|April 21, 2008|
|Rumsfeld Earns Bust in PR Hall of Fame (Shame?) for Media Manipulation Program|
|By Kevin McCauley|
|The New York Times deserves high praise for its April 20 front page blockbuster that exposed Don Rumsfeld’s role as the evil PR genius who manipulated the media to promote the bogus line that progress was being made in Iraq. In Rumsfeld’s world, perception tops reality every day of the week. |
Ethics aside, the Pentagon’s campaign to use retired military commanders — who became talking heads on network and cable TV — to spread its false message of hope/progress is slated for the PR Hall of Fame (PR Hall of Shame?).
A bronze bust of Rummy will be placed next to that of Nayirah, the PR heroine of Persian Gulf War I. [Nayirah claimed to see Kuwaiti babies tossed from incubators by Iraqi soldiers and placed on the cold floor and left to die.]
The NYT got the big scoop because it sued the Pentagon for access to 8,000 pages of email messages and transcripts describing years of private briefings for “military analysts,” trips to Iraq/Guantanamo and Pentagon talking points.
Those documents creepily referred to the military analysts as “message force multipliers” or more directly as “surrogates” to deliver the Bush Administration’s line that everything was peachy in the global war on terrorism.
The TV toadies who faithfully mouthed the lines of the Pentagon were fawned upon the Team Rumsfeld. Some like retired Air Force General and Fox News analyst Thomas McInerney applauded the Pentagon for providing him with a script to deliver to viewers. “Good work,” he emailed DOD after receiving talking points. “We will use it.” Life is sweet indeed for the grateful McInerney and his gang who get up to $1,000 per-appearance to play Pentagon puppet.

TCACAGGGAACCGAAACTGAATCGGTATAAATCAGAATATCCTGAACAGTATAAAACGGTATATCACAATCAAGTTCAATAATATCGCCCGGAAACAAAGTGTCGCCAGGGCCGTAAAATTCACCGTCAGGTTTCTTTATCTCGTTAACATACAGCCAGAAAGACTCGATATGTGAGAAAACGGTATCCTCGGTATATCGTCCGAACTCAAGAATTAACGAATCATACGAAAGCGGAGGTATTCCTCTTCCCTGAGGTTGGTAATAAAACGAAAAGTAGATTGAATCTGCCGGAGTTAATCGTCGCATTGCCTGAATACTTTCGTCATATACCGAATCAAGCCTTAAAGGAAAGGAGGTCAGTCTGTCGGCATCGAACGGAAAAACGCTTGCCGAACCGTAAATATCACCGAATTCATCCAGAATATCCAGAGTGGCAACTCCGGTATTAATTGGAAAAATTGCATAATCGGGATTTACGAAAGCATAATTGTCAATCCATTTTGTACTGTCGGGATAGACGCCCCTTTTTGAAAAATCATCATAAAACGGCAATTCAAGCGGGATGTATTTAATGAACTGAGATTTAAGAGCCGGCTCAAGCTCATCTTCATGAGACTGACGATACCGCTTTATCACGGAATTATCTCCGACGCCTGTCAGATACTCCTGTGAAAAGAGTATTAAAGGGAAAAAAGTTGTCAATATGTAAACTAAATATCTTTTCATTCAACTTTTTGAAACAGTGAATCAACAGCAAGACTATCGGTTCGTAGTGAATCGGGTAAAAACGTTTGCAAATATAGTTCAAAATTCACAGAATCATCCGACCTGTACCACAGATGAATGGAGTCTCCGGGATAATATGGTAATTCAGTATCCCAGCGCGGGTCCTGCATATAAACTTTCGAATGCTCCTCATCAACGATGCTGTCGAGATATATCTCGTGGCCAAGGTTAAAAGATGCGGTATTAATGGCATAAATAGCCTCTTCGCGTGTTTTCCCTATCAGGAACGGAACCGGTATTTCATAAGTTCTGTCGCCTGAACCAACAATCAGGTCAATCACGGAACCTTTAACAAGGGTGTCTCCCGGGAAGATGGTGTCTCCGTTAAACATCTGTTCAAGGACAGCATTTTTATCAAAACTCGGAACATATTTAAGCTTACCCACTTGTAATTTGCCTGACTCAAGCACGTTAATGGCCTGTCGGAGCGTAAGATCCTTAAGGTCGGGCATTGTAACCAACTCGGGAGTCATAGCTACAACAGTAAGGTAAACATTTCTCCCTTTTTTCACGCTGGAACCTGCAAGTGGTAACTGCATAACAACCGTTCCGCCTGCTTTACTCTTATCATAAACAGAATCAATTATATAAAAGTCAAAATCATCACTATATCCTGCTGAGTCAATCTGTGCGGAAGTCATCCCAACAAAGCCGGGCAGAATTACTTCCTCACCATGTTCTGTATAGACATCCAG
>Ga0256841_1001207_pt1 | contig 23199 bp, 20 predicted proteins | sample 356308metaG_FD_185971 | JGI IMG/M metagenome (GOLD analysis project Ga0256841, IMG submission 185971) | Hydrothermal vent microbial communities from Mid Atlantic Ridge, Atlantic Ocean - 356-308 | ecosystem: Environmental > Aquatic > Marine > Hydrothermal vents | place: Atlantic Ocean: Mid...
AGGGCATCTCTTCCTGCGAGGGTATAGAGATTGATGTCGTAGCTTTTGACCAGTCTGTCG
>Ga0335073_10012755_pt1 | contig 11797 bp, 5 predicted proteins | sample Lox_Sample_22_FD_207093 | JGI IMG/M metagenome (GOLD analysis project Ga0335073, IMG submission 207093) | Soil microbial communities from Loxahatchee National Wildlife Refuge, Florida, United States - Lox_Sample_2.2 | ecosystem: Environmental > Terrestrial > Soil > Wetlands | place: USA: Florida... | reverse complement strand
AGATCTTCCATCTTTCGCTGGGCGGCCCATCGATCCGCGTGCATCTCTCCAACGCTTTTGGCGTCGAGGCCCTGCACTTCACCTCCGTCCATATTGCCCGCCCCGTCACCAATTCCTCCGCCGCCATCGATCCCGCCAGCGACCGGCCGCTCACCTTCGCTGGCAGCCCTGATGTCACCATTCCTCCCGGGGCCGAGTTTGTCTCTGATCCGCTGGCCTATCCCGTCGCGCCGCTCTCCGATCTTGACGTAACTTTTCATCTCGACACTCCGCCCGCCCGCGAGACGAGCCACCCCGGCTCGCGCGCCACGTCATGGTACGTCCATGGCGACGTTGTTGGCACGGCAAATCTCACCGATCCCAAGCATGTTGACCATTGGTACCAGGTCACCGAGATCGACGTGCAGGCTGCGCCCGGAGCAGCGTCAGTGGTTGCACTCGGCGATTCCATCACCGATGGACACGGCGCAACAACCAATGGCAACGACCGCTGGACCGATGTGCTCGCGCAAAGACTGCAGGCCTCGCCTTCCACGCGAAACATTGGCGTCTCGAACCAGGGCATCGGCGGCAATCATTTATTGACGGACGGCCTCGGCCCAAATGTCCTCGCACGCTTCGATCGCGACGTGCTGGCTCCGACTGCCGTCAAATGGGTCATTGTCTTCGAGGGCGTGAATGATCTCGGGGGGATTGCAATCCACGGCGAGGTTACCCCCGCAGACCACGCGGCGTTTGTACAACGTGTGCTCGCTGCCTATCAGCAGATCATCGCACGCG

The DOD recruited 75 former military officers. Each was approved by Rumsfeld. As major combat operations wound down in April 2003, Rumsfeld wrote an email to Torie Clark (a alumnus of Hill & Knowlton, the firm that repped Citizens for a Free Kuwait front group) to say: “Let’s think about having some of the folks who did such a good job, as talking heads after this thing is over.” Rumsfeld personally met with his analysts 18 times.
Fox News — surprise, surprise — had the most number of retired military men on the air mouthing the Administration’s line. Fox — no surprise, no surprise — refused to talk to the Times.
NYT correspondent David Barstow wrote that the ex-military men were chosen by the Pentagon because through they were not members of the news media, they were in the media and unlikely to turn on the Pentagon. Many lobby the DOD as their prime source of income, which opens another can of worms.
Rumsfeld used the analyst/media manipulation program to divert attention from the fact that his plan to invade Iraq (on the cheap) was the recipe for the disaster that still bedevils the U.S.
The ousted Defense Secretary apparently couldn’t handle that reality so he backed a psychological warfare scheme to deceive the American people. This country is still paying a very steep price for that deception in blood, treasure and reputation.
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